Although I have a large, fenced in garden, I wanted to give it—and myself!—a rest this fall. Of course, I also still wanted access to the freshest, home-grown carrots, lettuce, beets and other cool-weather crops.
To that end, I just put in a new raised bed made from reclaimed pallet wood. (For the sake of food safety, I made sure to use only heat-treated wood and finished it with plain flaxseed oil.) The raised bed is close to my house and rain barrels, so I shouldn’t have to work as hard to care for it.
The 16-square-foot space is also small enough that I won’t need to spend hours weeding or cultivating.
Read more: Disassemble pallet wood to save money and resources on your raised bed project!
That’s not to say that putting a fall garden in a new raised bed is effortless. Several factors can influence the quality and quantity of produce I’ll be able to coax out of the small space. First, I located it in a spot that gets at least six hours of sun daily.
As important, I’ve taken real pains to keep nibbling critters out. Before I filled the 1-foot-deep bed, I put down a thick layer of cardboard. Then I used landscaping pins to secure two sections of hardware cloth. This should keep burrowing animals from accessing the garden from below.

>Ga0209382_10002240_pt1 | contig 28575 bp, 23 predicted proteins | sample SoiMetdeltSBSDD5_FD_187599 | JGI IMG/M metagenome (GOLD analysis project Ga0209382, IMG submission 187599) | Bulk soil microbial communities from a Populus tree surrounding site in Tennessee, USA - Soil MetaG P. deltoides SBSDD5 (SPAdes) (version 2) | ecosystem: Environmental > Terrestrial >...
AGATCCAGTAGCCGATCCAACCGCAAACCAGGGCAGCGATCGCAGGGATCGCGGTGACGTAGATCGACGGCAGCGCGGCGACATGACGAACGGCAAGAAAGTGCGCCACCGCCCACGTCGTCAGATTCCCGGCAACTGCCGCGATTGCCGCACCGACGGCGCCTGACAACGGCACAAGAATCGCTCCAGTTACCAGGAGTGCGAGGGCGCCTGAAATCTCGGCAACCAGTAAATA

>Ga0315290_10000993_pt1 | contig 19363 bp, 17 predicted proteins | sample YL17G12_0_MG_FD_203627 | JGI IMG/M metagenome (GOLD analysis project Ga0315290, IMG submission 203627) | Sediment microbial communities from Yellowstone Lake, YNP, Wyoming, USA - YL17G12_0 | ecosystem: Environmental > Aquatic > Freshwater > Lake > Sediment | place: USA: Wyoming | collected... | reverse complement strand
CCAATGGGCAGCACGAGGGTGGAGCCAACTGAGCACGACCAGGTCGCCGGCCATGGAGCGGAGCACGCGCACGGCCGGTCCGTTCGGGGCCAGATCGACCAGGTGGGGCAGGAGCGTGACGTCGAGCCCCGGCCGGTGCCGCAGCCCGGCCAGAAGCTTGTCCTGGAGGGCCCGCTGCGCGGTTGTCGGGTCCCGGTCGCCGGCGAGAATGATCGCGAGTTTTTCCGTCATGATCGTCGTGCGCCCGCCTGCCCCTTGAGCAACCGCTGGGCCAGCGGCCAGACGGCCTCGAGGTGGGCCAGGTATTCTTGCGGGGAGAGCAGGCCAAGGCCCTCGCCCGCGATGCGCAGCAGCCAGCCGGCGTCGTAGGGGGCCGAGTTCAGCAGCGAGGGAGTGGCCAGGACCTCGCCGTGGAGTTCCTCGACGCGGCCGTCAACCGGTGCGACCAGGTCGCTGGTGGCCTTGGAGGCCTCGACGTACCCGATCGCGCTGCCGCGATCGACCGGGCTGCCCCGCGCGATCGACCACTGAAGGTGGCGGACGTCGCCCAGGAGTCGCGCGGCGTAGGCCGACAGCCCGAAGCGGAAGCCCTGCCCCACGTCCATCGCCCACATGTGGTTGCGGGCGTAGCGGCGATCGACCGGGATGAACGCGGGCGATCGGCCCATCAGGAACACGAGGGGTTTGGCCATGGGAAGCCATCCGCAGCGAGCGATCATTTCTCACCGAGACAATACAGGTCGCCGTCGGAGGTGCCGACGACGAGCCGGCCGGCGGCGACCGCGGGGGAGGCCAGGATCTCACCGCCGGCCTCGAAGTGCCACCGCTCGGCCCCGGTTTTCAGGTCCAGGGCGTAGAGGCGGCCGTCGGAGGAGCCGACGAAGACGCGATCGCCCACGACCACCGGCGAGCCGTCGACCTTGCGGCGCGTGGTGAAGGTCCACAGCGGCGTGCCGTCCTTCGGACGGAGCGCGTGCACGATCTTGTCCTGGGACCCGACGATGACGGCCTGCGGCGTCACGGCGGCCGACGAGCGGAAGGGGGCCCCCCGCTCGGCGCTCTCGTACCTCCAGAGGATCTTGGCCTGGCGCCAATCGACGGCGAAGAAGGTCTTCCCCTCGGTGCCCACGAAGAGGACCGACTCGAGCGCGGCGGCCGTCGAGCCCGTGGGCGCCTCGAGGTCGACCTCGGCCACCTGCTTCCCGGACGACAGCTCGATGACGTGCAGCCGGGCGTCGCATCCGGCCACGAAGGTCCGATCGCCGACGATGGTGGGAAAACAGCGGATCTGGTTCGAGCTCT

To facilitate drainage, next I filled the bottom 5 inches with dead tree branches and dried-out plant stems. (I’d been saving these to shred and add to my compost pile, but I had plenty of extra material.) Then I added a few loads of plain garden soil. After that, I mixed in a couple loads of finished compost.
Although it’s not always easy, I’m no longer relying on peat moss. So, I filled the remaining few inches of my raised bed with a peat-free mix.
The recipe comes from Briana Bosch, owner of Colorado-based Blossom & Branch Farm. It includes four parts Foxfarm Coco Loco Potting Mix, one-and-one-half parts compressed coconut coir fiber, and one-half parts green sand.
Read more: Say goodbye to peat moss with these alternatives.
Choosing My Veggies
Plenty of veggies can tolerate fall’s cooler temperatures. Some of these include beets, broccoli, cabbage, carrots, cauliflower, chard, kale, lettuce, peas, and spinach. And, with fewer insect pests around, fall is a good time to grow some of the trickier ones.
For instance, in the spring, the flea beetles invariably find my broccoli. I’ve had better luck with this particular crop during the fall.
Since the first average frost in my area is still a few months away, time-to-maturity wasn’t too big a factor. I would have enough time to grow most any fall crop. However, I focused on growing vegetables I actually like—especially super-sweet carrots and sugar snap peas.
I also chose many cut-and-come-again types, so I can enjoy ongoing harvests…